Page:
Teramo is so small that I didn’t see any of the public transportation prevalent in Rome. People walk, and they walk everywhere. Cars are used only when you must travel out of the city. Sundays in Teramo City mean children peddling tricycles in the square, church bells ringing followers in and out of their gates and street venders hawking—not knock-off Prada bags, but food.

One of my favorite memories involved breaking through a jostling crowd of Italian men to buy porketta, a slow-roasted pork sandwich. Real Italian food can’t be praised more highly: from tripe to boiled pork leg, from heart-pounding espresso topped with crème to authentic tiramisu. Just like the city, the food of the paese tells a story: what ingredients have been available to them over the centuries, which foods they’ve grown themselves and which might have been worth more than others in barter. More than any classes I took during my semester in Italy, it was the people living their daily lives that taught me the most.

            Unlike me, you want to make sure to travel with at least one other person. While I might joke about being kidnapped, there were times in my travels when I really did worry about how alone I was. Use the buddy system, even if you’re lucky enough to have family or friends meeting you. The extra biglietto is worth the 13.50 Euro fee for the peace of mind. Besides, who really wants to adventure alone?

          

            Secondly, travel light. Teramo does not anticipate tourists, so there won’t be any souvenirs to load you down. Towns like this are mementos in and of themselves with histories and traditions that no generic history book can show you. Pay a little extra to get to places that are out of reach, like the church of San Gabriele, which rests in the heart of il Gran Sasso, the mountain range. Sometimes Fate throws you a bone, too: when I went to San Gabriele, my aunt and I went to confession. The priest not only knew my hometown, but went to my parish and knew some of my classmates. If I’d never gone up into the heart of the southern mountains, I never would have met him.

            Most importantly, take time to research the location you want to visit. I knew a little bit about Teramo because of my family, but even I have to read up on where it was and how I’d get there. Use GoogleMaps to see it from space, grab a Roman map and chart the metro system and consider asking someone for a map of the bus route. In the heart of Rome there are many who speak English and who can point you in the right direction. If all else fails, there’s always the Internet.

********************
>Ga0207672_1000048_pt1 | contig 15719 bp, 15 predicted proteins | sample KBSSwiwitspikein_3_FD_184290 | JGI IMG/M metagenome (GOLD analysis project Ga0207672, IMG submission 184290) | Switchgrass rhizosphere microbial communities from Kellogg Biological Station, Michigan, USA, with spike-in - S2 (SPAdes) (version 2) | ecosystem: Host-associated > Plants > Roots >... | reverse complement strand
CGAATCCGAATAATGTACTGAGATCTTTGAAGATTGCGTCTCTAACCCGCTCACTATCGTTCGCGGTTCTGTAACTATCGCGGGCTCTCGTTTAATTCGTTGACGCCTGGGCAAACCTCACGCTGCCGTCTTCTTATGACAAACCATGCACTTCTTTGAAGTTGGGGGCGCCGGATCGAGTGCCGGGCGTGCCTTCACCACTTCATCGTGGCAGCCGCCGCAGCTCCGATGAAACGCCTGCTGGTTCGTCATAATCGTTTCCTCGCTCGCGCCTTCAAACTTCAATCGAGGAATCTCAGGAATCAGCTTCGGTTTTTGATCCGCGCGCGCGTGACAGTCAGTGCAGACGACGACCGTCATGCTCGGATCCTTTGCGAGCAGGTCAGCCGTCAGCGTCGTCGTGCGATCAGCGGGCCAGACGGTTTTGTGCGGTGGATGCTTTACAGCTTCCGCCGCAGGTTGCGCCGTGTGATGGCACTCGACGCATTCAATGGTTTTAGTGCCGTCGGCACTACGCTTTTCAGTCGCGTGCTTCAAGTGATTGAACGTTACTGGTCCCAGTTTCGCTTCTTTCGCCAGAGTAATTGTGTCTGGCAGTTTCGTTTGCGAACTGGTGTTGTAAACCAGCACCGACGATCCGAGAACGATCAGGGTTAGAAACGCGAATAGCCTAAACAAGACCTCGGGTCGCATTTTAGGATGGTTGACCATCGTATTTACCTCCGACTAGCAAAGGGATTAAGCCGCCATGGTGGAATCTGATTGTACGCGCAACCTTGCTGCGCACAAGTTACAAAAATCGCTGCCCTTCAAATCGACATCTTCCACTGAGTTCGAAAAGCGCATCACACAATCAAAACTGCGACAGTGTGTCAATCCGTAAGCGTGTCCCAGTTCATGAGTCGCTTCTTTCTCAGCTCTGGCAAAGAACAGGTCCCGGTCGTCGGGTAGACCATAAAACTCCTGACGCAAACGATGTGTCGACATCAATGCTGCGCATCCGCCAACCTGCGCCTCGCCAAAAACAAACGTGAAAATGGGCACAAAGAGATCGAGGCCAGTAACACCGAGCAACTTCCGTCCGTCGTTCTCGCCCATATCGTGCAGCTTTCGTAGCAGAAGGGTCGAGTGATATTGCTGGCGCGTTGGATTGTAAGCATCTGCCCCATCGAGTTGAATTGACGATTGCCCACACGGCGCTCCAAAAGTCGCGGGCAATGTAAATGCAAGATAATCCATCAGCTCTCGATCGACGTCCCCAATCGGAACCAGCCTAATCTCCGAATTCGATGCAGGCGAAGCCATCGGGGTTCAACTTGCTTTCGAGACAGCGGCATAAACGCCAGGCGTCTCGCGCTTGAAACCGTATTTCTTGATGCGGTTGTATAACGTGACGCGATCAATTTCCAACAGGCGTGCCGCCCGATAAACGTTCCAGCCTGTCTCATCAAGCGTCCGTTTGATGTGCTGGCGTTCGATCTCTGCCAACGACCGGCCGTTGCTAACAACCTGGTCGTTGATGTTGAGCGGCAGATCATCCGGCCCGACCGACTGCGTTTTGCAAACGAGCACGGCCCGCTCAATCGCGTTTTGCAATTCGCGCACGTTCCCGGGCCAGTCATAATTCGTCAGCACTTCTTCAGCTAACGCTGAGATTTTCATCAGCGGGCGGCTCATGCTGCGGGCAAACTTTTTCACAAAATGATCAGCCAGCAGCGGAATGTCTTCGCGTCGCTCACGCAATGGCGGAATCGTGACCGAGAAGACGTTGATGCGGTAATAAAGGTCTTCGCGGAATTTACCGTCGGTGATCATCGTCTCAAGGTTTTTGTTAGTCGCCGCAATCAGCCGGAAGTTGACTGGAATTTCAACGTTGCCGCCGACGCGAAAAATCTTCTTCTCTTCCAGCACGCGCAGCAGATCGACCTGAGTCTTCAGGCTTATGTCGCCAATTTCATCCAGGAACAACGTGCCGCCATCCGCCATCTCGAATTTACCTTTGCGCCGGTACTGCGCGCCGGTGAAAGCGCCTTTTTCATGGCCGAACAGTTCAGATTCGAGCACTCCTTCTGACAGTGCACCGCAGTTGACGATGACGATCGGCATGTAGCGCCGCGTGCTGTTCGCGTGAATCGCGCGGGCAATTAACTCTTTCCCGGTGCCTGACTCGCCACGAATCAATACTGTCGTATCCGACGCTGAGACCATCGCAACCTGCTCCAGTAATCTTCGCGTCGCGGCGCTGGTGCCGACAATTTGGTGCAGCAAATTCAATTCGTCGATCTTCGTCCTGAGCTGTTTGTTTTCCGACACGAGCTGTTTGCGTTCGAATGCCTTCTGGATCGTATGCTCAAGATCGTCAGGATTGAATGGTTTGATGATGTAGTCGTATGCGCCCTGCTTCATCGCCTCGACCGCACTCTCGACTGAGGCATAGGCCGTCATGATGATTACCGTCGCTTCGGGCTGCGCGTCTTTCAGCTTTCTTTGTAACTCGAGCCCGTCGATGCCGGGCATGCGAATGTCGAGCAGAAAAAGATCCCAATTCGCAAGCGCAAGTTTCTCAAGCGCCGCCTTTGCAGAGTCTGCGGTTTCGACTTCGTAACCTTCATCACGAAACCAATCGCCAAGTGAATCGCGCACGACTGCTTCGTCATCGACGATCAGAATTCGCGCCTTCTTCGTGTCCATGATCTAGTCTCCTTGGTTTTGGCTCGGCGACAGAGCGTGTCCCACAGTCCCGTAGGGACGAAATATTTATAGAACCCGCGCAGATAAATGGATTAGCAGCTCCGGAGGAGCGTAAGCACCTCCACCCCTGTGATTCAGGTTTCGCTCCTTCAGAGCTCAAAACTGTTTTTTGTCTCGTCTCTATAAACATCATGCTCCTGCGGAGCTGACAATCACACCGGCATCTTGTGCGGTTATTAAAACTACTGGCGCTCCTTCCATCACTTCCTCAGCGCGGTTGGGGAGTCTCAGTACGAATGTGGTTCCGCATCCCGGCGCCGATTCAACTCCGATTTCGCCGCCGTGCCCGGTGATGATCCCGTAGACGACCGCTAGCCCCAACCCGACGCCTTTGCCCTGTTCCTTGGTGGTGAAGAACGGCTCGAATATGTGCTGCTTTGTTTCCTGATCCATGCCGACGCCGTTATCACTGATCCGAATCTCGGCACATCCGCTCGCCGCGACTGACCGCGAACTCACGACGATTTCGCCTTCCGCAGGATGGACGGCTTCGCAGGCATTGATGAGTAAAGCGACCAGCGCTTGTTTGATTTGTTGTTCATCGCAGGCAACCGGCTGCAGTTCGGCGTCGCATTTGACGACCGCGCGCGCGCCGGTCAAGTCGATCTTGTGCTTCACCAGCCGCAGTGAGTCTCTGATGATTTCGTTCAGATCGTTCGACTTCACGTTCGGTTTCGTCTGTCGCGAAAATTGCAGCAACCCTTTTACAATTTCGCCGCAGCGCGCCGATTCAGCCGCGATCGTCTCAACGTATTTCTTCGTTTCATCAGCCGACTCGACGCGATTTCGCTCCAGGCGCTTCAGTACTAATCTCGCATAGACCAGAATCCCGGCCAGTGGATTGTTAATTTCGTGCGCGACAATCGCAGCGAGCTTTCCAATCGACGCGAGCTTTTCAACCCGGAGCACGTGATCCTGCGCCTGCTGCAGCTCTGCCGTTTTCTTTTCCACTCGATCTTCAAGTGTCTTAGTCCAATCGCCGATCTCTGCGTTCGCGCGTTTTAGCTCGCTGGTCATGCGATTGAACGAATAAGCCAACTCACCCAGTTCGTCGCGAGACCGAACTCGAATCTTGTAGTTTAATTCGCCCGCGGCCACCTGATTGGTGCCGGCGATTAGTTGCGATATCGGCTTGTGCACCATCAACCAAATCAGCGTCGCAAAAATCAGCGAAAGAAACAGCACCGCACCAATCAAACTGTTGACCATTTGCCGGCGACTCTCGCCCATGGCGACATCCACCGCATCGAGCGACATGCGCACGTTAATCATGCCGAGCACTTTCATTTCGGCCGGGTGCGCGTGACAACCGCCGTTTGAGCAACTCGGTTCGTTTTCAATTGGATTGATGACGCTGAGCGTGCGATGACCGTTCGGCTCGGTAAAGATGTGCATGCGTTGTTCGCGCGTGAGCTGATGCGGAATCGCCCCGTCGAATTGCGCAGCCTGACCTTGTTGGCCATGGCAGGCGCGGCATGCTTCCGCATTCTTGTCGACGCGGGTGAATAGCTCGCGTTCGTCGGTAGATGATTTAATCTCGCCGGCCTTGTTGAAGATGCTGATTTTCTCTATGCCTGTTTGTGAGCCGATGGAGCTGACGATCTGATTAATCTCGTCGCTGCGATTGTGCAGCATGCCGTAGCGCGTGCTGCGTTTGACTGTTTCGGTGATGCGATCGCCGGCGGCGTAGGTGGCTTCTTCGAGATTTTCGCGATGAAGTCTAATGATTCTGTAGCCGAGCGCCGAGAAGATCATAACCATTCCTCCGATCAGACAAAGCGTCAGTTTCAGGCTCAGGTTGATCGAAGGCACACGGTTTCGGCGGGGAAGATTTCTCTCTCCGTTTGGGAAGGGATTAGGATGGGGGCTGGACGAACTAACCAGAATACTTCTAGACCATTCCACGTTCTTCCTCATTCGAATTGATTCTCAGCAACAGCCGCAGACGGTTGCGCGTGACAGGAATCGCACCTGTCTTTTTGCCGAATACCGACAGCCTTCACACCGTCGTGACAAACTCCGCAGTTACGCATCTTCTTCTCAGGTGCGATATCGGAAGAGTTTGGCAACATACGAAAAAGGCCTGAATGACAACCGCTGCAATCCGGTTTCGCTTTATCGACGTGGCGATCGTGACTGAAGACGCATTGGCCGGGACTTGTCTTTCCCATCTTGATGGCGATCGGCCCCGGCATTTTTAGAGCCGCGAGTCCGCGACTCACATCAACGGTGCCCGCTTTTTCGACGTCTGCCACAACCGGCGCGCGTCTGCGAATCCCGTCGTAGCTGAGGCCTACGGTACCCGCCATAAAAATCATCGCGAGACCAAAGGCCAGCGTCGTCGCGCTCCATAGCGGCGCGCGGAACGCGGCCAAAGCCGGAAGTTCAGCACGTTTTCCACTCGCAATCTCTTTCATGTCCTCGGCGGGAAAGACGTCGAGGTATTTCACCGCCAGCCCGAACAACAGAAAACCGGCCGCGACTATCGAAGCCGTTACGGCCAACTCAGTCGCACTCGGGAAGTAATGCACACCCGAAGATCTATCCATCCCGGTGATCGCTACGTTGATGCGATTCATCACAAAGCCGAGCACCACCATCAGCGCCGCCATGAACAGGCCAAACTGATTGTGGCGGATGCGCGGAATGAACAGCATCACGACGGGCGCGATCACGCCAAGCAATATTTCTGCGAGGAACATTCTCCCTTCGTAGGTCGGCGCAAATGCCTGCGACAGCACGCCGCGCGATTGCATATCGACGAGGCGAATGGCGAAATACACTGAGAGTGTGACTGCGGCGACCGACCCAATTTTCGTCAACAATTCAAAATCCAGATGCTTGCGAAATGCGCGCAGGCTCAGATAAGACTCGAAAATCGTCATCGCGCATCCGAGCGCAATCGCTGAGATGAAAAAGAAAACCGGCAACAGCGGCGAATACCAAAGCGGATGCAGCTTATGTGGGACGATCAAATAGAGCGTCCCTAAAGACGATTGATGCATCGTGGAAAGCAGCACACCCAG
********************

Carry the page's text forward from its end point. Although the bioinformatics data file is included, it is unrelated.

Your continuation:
When the time came to leave Teramo, I could barely tear myself away. From its acres of olive groves to its ancient houses and its bustling city, it was something so unlike anywhere I’d been before. Going to this tiny corner of the Italian peninsula gave me a different perspective on how I saw the world and my place in it. While I still worry about things like school and work, there are moments when I can close my eyes and remember the calm of Teramo, and I realize that whatever’s so “important” at the moment, most times, is not as pressing as I think. There is beauty in living. I am not my PDA, my laptop and my GPA. I am what I make of the world and I am the difference in it.

            So, pack your gear and plan your trip. The entire world is waiting for you.

 

Comment on this article

This site uses Akismet to reduce spam. Learn how your comment data is processed.


This story was accurate when it was published. Please be sure to confirm all rates and details directly with the companies in question, and stay up to date with current events to ensure a safe and successful trip.